(4) When a local authority, having given notice of its intention to remove a child placed at home under a care order, is given notice of an application for discharge of the care, the local authority must consider whether the child's welfare requires his immediate removal. Furthermore, the authority must keep a written record demonstrating that it has considered this question and recording the reasons for its decision. In reaching its decision on this point, the local authority must again inter alia consult with the parents. Any removal of a child in circumstances where the child's welfare does not require immediate removal, or without proper consideration and consultation, is likely to be an unlawful interference with the Article 8 rights of the parent and child.
(5) On receipt of an application to discharge a care order, where the child has been living at home, the allocation gatekeeper at the designated family centre should check whether it is accompanied by an application under s 8 of HRA and, if not, whether the circumstances might give rise to such an application. This check is needed because, as discussed below, automatic legal aid is not at present available for such applications to discharge a care order, and it is therefore likely that such applications may be made by parents acting in person. In cases where the discharge application is accompanied by an application for an order under s 8 HRA, or the allocation gatekeeper considers that the circumstances might give rise to such an application, he or she should allocate the case as soon as possible to a circuit judge for case management. Any application for an injunction in these circumstances must be listed for an early hearing.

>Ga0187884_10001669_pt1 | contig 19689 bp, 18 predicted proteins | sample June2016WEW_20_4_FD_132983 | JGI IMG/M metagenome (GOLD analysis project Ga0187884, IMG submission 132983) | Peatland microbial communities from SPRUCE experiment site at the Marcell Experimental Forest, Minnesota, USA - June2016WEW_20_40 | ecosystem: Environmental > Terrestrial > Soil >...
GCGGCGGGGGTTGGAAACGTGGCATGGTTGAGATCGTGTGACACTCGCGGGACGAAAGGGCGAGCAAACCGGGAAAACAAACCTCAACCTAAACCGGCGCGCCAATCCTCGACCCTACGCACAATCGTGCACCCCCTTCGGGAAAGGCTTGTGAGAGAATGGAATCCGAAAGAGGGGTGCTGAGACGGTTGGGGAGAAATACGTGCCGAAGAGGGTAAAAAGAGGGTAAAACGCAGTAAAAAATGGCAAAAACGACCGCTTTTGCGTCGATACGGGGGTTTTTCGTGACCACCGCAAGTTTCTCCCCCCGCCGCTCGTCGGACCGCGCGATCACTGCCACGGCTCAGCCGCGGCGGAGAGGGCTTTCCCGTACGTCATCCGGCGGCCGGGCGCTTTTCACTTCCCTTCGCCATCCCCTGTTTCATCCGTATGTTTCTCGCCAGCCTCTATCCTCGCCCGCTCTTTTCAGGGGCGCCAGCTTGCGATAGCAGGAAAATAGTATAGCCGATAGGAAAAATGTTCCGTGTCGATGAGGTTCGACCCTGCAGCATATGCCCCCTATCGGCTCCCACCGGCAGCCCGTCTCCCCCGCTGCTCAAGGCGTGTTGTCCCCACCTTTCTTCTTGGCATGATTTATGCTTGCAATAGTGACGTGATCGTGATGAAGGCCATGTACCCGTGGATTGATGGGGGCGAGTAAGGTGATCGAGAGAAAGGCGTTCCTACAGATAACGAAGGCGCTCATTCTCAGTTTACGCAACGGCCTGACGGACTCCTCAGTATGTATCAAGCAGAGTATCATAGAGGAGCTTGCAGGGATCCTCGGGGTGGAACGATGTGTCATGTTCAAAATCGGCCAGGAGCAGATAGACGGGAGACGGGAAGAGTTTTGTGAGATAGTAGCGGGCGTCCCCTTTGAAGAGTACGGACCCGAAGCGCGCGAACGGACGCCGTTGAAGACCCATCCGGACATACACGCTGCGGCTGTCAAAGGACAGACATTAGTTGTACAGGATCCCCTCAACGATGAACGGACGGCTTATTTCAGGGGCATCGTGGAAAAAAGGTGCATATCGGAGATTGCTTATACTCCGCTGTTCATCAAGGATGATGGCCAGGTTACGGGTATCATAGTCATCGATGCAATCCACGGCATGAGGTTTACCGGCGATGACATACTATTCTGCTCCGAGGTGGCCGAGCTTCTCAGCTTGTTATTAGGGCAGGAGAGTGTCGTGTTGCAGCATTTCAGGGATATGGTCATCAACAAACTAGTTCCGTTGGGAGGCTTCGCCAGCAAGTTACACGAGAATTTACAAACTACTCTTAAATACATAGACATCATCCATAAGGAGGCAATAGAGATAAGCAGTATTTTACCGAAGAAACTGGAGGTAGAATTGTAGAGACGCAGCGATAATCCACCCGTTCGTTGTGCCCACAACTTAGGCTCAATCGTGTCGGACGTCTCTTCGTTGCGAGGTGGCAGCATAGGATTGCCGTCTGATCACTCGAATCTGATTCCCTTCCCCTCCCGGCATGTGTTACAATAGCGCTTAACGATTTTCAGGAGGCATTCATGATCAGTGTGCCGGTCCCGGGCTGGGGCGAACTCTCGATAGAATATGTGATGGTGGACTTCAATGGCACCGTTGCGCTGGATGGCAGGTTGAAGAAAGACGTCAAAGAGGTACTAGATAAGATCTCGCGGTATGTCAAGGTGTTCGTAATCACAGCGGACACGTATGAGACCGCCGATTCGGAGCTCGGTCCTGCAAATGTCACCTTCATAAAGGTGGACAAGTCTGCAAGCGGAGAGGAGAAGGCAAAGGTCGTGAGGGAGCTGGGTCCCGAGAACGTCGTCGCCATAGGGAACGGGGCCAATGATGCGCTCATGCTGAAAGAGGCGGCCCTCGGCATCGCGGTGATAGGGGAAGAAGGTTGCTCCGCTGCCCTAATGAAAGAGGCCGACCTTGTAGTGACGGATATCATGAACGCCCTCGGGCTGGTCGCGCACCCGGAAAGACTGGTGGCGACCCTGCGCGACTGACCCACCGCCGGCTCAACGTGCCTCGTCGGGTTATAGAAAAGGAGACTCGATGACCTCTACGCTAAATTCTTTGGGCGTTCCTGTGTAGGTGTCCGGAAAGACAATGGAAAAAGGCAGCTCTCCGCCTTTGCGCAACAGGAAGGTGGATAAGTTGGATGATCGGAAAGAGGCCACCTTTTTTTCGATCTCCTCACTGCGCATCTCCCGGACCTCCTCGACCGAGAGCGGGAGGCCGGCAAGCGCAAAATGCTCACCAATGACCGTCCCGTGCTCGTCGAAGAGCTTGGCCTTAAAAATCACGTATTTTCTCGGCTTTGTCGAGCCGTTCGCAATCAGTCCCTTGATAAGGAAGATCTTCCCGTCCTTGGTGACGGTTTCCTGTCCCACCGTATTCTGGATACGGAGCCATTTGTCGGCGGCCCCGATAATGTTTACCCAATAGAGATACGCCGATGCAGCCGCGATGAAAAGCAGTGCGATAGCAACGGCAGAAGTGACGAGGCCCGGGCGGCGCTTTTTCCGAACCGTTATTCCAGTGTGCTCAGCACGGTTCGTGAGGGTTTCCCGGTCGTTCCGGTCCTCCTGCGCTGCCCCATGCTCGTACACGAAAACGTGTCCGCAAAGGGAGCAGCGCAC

(6) On hearing an application for an injunction under s 8 HRA to restrain a local authority removing a child living at home under a care order pending determination of an application to discharge the care order, the court should normally grant the injunction unless the child's welfare requires his immediate removal from the family home.” [Emphasis added]
Local Authorities considering placement with parents should therefore consider the potential procedure for removal at care planning stage. It is clear that reliance on the simple fact of the care order in the absence of a genuine emergency will not be enough, and parents will be empowered and supported by the court to block such a move if the child’s welfare requires it pending a full determination of an application to discharge a care order.
The views expressed by contributing authors are not necessarily those of Family Law or Jordan Publishing and should not be considered as legal advice.